The Workplace Gender Equality Agency (WGEA) recently released statistics on the state of gender balance in management positions in Australian organisations. Although similar data has been collected for a few years now, it is the first time that there is a reasonable degree of standardisation. So, in reality, it’s the first time we can reliably compare apples with apples, not only at a high level between sectors, but specific organisations also.
It would have been uplifting to be able to report that the actual stats collected were as positive as the initiative that saw them compiled. Instead, the picture painted by this benchmark survey is markedly sombre. There isn’t much to celebrate – and very few organisations can! In a nutshell, although women make up pretty much half of the workforce, they are seriously under-represented in management ranks, especially so at senior levels.
WGEA’s ground-breaking (mandatory) data collection looked at companies of over 100 people. It found that almost 40% of the ‘other manager’ level within organisations comprises women. Yet only 26.1% of the ‘key management personnel’ are women, and 86.7% of CEO’s are men. Significantly, almost a third of organisations don’t have a single woman among their key personnel and a fairly similar number have no women at the ‘other executives / general manager’ level.
The WGEA reported an increase in the size of the gender pay gap to 24.7% earlier this year. They also found a 19.9% difference in base salary between Australia’s men and women in full-time positions. In some way then, the latest data simply confirms what we already knew. Actually, we’ve known this for a long, long time.
It’s also clear that there is a serious ‘knowing-doing’ gap. Organisations know about the disparity. In fact, more than half (53.6%) have published their own gender equality policy. Similarly, almost half (47.7%) of employers have flexible work policies and 45.2% have developed policies relating to support for employees with family and caring responsibilities. These particular indicators are of interest because, as the WGEA acknowledges, they are “known enablers of gender equality”.
Although it’s disappointing that more organisations haven’t formally developed gender balance policies, we can nevertheless assume with reasonable confidence that most have some level of awareness of the challenge. While we don’t support the lack of policy, one might reasonably assume from the data that the 46.4% who don’t have gender equity policies aren’t doing much less than those that do!
The WGEA reports that only 13.6% of organisations have a strategy for flexible working and 13.2% have a strategy to support employees with family and carer responsibilities. Of course, one cannot conclude from this data that organisations are doing nothing about developing flexible work arrangements or supporting employees with family and carer responsibilities. But, it does raise a question about seriousness of intent. If a policy is developed because a matter is important to an organisation, surely there’d be a strategy and actions as a follow-up. To what extent is having these policies on the books simply a ‘tick-the-box’ exercise, or perhaps even window dressing? There seems to be a very large knowing-doing gap in relation to gender balance.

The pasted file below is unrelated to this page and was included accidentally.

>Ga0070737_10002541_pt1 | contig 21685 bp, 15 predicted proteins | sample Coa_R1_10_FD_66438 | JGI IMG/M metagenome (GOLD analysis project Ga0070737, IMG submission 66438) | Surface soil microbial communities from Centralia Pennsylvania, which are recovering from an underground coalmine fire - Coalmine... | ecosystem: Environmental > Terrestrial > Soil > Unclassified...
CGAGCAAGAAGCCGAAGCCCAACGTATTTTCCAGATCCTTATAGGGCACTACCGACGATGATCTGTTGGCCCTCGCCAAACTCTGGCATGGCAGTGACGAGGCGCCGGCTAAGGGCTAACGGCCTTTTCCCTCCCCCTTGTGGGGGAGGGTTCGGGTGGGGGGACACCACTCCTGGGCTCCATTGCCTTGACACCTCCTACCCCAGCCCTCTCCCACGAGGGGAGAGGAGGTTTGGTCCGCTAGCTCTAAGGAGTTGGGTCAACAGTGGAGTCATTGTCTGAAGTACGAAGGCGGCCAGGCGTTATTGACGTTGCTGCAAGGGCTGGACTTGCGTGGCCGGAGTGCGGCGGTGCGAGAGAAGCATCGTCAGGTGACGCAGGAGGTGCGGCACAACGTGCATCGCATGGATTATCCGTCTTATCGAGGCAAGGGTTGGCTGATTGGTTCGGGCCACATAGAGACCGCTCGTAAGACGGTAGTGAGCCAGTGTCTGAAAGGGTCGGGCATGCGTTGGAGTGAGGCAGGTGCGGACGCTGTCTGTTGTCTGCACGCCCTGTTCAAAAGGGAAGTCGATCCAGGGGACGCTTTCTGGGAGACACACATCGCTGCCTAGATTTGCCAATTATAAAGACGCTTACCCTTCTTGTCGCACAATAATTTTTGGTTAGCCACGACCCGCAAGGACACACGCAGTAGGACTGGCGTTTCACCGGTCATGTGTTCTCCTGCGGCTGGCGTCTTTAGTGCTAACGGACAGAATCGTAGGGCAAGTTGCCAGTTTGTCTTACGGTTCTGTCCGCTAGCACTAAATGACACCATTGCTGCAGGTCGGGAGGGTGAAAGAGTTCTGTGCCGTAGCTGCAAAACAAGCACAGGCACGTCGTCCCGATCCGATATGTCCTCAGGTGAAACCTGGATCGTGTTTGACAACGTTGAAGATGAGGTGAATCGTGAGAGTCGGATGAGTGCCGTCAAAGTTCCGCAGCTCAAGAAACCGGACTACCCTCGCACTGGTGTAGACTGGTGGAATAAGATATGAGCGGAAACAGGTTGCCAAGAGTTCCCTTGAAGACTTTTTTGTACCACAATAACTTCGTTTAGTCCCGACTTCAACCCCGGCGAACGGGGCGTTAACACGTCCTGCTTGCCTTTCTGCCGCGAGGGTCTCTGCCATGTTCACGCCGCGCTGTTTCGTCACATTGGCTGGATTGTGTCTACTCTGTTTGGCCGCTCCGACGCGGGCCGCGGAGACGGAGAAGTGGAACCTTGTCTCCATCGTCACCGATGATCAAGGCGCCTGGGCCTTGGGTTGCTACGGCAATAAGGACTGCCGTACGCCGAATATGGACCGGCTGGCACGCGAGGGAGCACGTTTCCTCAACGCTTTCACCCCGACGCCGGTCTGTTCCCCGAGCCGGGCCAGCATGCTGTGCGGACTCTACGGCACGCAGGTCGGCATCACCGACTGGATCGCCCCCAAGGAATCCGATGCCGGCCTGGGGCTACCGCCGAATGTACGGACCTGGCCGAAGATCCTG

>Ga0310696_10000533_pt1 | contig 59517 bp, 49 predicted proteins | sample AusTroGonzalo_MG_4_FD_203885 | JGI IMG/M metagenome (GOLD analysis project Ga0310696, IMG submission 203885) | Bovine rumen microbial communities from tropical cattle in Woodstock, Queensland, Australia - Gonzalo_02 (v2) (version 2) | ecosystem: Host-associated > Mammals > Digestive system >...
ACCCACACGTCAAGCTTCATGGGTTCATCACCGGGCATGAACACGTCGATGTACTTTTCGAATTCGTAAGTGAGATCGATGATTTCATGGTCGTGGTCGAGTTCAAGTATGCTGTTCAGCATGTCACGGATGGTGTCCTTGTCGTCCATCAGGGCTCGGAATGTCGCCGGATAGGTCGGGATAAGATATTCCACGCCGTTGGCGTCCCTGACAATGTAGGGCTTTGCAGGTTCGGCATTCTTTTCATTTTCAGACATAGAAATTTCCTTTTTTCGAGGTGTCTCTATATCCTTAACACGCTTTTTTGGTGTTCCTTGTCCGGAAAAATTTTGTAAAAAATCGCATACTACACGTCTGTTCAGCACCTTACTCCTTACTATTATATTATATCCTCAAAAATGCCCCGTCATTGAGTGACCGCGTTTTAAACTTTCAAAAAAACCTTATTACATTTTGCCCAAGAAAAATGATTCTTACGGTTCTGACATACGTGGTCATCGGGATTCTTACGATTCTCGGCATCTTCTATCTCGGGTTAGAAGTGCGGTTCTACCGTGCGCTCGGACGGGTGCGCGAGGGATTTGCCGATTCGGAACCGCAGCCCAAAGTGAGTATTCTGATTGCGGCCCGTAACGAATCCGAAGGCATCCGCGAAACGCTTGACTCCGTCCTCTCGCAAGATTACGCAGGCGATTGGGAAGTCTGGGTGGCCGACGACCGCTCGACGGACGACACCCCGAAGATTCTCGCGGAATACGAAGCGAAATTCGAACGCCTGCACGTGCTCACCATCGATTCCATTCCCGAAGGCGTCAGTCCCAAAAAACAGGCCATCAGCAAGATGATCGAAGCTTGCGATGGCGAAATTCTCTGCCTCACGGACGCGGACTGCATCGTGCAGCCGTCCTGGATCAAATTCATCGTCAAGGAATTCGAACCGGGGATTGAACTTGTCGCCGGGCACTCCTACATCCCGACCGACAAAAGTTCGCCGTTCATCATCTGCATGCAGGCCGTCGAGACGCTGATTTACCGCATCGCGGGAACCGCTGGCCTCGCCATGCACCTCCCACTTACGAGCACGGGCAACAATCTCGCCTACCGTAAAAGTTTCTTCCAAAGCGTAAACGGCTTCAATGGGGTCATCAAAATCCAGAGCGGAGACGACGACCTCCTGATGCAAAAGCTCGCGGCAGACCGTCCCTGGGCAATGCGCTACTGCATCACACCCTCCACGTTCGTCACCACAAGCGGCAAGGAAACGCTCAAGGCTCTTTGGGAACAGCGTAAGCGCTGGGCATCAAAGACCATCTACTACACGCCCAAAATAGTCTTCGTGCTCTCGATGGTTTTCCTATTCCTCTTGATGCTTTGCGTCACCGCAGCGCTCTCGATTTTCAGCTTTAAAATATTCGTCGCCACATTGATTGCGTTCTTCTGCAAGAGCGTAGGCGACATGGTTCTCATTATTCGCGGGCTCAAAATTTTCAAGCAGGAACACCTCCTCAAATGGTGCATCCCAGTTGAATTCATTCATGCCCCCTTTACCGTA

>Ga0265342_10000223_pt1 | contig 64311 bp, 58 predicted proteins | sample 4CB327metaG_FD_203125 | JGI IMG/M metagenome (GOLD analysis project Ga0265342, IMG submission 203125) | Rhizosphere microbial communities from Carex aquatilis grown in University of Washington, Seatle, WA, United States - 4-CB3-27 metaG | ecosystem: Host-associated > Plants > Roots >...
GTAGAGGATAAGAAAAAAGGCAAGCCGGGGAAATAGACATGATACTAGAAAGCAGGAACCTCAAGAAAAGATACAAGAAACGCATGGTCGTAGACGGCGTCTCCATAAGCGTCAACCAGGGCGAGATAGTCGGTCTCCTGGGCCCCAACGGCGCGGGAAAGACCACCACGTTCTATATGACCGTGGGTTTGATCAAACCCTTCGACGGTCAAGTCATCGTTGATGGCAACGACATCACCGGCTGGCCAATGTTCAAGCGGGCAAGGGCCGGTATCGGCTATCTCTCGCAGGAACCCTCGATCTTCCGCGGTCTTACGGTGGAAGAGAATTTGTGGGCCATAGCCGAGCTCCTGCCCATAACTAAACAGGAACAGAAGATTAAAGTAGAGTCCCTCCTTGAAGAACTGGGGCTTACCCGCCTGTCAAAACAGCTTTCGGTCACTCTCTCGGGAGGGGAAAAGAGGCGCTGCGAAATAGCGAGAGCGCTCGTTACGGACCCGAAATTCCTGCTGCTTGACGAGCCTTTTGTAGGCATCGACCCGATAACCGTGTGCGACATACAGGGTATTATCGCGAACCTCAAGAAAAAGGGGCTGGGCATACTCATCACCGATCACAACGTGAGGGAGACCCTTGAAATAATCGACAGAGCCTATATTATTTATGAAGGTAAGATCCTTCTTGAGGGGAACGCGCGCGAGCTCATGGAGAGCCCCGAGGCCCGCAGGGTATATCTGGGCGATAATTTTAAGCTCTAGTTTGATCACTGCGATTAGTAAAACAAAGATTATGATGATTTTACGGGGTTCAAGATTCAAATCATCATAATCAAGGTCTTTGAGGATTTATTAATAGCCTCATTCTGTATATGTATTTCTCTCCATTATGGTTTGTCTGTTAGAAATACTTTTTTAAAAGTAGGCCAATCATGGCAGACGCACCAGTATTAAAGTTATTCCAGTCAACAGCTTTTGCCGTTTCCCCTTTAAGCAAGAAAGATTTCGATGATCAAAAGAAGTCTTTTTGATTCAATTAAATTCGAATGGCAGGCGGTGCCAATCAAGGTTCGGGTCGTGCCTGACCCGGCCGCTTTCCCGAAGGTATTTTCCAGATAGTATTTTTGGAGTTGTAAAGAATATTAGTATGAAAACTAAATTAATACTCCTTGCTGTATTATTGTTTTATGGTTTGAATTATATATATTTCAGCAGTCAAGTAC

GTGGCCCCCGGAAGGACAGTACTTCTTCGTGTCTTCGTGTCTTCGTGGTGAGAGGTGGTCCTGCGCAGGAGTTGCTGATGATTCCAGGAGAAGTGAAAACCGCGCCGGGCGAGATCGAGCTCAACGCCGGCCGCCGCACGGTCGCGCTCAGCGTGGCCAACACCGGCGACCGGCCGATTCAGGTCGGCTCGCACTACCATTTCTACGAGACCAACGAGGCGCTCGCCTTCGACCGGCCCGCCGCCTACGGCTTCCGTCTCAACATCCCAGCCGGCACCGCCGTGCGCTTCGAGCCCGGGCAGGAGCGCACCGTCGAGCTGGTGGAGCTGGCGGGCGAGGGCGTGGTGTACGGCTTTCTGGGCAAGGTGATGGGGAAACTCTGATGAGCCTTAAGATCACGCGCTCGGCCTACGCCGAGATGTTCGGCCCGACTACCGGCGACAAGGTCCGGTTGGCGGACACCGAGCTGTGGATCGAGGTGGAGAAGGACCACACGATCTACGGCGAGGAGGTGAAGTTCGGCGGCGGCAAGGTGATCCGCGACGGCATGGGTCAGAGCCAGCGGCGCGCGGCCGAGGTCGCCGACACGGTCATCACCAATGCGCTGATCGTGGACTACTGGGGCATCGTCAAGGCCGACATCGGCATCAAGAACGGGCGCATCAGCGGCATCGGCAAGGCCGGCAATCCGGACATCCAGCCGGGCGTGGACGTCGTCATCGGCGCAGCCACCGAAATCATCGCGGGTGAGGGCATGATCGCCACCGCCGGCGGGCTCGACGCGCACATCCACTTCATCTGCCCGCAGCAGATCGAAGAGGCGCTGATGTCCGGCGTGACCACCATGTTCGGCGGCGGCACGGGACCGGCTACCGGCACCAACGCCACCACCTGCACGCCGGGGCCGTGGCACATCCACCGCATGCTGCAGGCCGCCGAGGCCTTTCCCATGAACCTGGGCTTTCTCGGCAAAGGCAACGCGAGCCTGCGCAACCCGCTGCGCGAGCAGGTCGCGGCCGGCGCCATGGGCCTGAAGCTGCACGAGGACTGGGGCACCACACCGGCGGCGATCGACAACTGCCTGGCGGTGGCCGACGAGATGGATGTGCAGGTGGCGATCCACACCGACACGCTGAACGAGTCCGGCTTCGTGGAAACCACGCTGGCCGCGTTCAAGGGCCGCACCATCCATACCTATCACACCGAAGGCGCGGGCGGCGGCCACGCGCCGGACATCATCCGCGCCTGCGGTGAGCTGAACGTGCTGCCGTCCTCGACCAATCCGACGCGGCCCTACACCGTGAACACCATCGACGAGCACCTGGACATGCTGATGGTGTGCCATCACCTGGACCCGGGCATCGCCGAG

It has been pleasing to note the spike in appointments of women to the boards of Australia’s largest organisations. Undoubtedly, in large part this is because of increased public scrutiny, including a growing number of large investors making decisions at least in part on the basis of the gender composition of boards. Realistically, although we have seen a near 50% improvement of women on ASX200 boards (from 14.4% in 2011 to 21% in 2013), it was off an embarrassingly low base! But, some perspective is needed. According to Pru Bennett of Blackrock, we’re talking 33 female board appointments in 2013 (actually down from 35, during the 2012 flurry).
Looking more closely at gender balance among management ranks means we’re talking about tens, even hundreds of thousands of people. It’s unlikely we’ll see the same remarkable growth in the number of senior women managers, as we did with women directors appointed to board positions. But, what is a reasonable expectation? Looking at key management personnel, there’d need to be a sustained 15% year on year increase in the number of women appointed over the next 3 years to come within a whisker of the 40% representation that many consider a satisfactory outcome. That’s, of course, assuming that opportunities for promotion are available at this required rate, which they’re probably not.
With rate of change in mind, it seems as if the most revealing gender balance statistic is an organisation’s year on year rate of appointment of women into key management personnel and other senior management roles. This accounts for the reality that there won’t be a general or a regular spill of senior management positions in organisations, as there is in political parties from time to time. Even though the gender balance journey may take longer than desired, the rate of appointment statistic is a fair indicator of rate of progress. It will be interesting to review progress in a year. Those stats are most eagerly awaited!
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